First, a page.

Cinemagic Film A Christmas Star

Despite impending funding cuts, the film organisation for young people train new generation of cast and crew and deliver their feature film under budget

Even on frigid December mornings, there are few more beautiful places on Earth than Glenarm. With the blue expanse of the North Channel on one side, and the Antrim Glens on the other, the tiny village is one of many jewels on a spectacular coastal route between Belfast and Derry~Londonderry.

Against this backdrop, bathed in the light of a low winter sun, a small but bustling film set sits next to the quaint, whitewashed marina. After promoting the craft for so long, Cinemagic has finally taken the plunge.

This is its first foray into the tumultuous world of filmmaking and with little over a day left on a three week shoot, A Christmas Star is beginning to take shape. It represents a project in keeping with Cinemagic’s 25-year quest to teach, to engage. As the organisation’s first feature film, however, this feels like uncharted territory, a fresh direction; it is a mix of the old and the very new.


Its lineup includes The Fall’s Bronagh Waugh – a product of the Cinemagic system alongside potential Oscar nominee Michael Lennox – stand-up Kevin McAleer and comedy performer Alan McKee.

Directing from a screenplay by Maire Campbell, helmer Richard Elson will look to bring to the screen a sweetly simple story of childhood adventure, as a gang of crusading youngsters fights to save the quaint old pottery in their home village from the clutches of a greedy American property developer, Pat (Downton Abbey’s Rob James-Collier).

James-Collier will, no doubt, wield the same sneering menace that made his scheming Thomas Barrow so watchable in the hit ITV series, but, sitting on a minibus, away from the bone-deep chill outside, he seems an infinitely nicer person than that iconic, dastardly under butler.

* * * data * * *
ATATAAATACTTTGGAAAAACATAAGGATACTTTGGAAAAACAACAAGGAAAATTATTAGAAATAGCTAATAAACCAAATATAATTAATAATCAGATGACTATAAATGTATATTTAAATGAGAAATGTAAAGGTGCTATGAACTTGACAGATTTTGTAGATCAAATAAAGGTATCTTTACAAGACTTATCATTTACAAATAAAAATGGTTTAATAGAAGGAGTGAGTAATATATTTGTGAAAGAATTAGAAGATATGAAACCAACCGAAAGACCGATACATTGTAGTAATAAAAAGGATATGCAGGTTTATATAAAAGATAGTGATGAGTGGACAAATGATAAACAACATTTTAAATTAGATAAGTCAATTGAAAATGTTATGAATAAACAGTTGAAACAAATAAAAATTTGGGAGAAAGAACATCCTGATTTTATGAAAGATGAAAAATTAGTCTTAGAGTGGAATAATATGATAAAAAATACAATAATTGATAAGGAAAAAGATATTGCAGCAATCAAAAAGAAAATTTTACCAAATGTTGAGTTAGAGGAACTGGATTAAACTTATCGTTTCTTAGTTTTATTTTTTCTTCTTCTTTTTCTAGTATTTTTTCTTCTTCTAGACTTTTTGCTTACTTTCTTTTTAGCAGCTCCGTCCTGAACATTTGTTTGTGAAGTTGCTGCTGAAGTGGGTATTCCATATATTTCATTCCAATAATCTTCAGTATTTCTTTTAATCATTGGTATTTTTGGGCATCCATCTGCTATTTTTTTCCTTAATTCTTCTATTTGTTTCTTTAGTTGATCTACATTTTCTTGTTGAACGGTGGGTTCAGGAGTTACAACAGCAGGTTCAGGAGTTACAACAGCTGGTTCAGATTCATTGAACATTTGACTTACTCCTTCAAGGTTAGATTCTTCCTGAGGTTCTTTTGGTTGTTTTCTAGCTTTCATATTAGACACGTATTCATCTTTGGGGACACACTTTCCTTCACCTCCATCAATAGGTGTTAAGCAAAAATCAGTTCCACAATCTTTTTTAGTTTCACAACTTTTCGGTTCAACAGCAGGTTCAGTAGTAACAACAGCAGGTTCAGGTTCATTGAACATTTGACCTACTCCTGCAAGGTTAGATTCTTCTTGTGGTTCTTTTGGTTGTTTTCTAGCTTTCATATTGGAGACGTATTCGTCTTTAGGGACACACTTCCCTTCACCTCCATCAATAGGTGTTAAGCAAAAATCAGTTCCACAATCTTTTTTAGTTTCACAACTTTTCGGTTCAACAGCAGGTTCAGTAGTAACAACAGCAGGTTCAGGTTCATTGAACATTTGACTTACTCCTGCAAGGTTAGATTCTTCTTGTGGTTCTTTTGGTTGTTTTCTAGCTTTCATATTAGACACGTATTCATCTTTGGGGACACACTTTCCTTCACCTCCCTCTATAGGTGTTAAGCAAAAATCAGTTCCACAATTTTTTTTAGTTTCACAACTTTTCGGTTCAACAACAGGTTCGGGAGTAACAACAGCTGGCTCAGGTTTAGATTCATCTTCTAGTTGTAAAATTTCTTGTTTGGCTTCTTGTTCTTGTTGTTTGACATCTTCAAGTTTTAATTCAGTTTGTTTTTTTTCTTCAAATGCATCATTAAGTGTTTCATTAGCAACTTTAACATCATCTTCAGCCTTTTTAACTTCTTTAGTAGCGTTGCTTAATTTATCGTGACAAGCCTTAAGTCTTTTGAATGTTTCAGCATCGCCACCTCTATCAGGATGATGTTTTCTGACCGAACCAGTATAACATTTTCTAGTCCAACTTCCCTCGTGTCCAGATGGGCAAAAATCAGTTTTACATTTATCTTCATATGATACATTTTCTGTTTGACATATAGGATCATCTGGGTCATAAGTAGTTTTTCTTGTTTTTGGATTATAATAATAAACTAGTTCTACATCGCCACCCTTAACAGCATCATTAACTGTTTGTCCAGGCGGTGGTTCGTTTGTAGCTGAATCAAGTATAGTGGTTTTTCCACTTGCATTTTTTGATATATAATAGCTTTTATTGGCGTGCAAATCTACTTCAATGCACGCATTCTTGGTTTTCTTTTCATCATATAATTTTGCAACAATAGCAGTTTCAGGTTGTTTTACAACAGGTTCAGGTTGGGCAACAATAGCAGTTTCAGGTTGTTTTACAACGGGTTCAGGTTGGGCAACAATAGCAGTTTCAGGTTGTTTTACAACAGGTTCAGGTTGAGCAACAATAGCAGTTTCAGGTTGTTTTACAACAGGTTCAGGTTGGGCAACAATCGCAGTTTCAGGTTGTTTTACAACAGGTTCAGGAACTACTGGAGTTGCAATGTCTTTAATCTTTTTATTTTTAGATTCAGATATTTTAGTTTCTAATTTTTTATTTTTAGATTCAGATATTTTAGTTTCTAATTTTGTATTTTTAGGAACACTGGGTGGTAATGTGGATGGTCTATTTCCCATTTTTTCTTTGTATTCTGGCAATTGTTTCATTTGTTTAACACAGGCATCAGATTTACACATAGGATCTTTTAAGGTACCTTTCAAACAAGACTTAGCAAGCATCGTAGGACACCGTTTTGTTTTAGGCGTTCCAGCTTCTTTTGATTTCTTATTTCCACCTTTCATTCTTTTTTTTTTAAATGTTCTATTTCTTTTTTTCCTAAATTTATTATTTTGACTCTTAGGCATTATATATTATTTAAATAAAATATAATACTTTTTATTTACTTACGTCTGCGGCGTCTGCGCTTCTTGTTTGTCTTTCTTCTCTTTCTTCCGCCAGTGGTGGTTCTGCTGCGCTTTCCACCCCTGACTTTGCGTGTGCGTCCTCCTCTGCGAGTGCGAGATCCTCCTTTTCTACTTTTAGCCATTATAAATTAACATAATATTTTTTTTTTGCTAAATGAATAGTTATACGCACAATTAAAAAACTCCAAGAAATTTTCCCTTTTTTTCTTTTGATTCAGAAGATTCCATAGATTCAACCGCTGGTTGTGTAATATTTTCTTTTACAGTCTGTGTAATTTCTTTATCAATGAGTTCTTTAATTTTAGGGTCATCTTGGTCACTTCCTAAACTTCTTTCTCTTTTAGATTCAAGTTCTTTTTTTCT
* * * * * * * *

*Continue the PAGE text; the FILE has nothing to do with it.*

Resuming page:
Aside from having developed a recent taste for the local Guinness, he has, more broadly, been pleased by the experience of his first professional stint in Northern Ireland. ‘We’ve been having a great time, fantastic. It’s been a great laugh, there’s good camaraderie on set. It’s been a cracking job.’ This is, he says, ‘a lovely little Christmas movie'.

In addition, given the fact that Downton Abbey creator Julian Fellowes works tirelessly as a patron of Cinemagic, the link between the two entities runs fairly deep. ‘Julian’s involved in this and he’s very passionate about it,’ says James-Collier, whose presence here is, in fact, nothing to do with the venerable screenwriter.

Having found a route into his current profession via a business studies degree and some cheap acting classes in Manchester, James-Collier – who first appeared in Down to Earth on BBC One – understands the importance of that initial foot in the proverbial door, something being offered to the youths appearing on camera and the trainees purposely sprinkled throughout the crew.

‘I like the idea of the kids getting their first credit. That’s the hardest part of this game. If we can help them, it makes it easier for them, if they want to go into the industry. It’s a fantastic leg up for them all.’

Raised in Salford, James-Collier is no stranger to the region. He recalls childhood trips to his mother’s native Donegal by way of the Liverpool-Belfast ferry, and remarks on the capital’s transformation from a conflict-scarred landscape of soldiers and road blocks into the bustling, modern city of today.

‘It’s come on massively, hasn’t it? It has completely changed. It’s great to see that there is a huge industry here too, it’s not a hopeless thing we’re doing.’

The situation is anything but hopeless. Yet, in a month when major film bodies in Northern Ireland have been told to prepare for massive public sector budget cuts, the continuing success of the sector seems somewhat moot.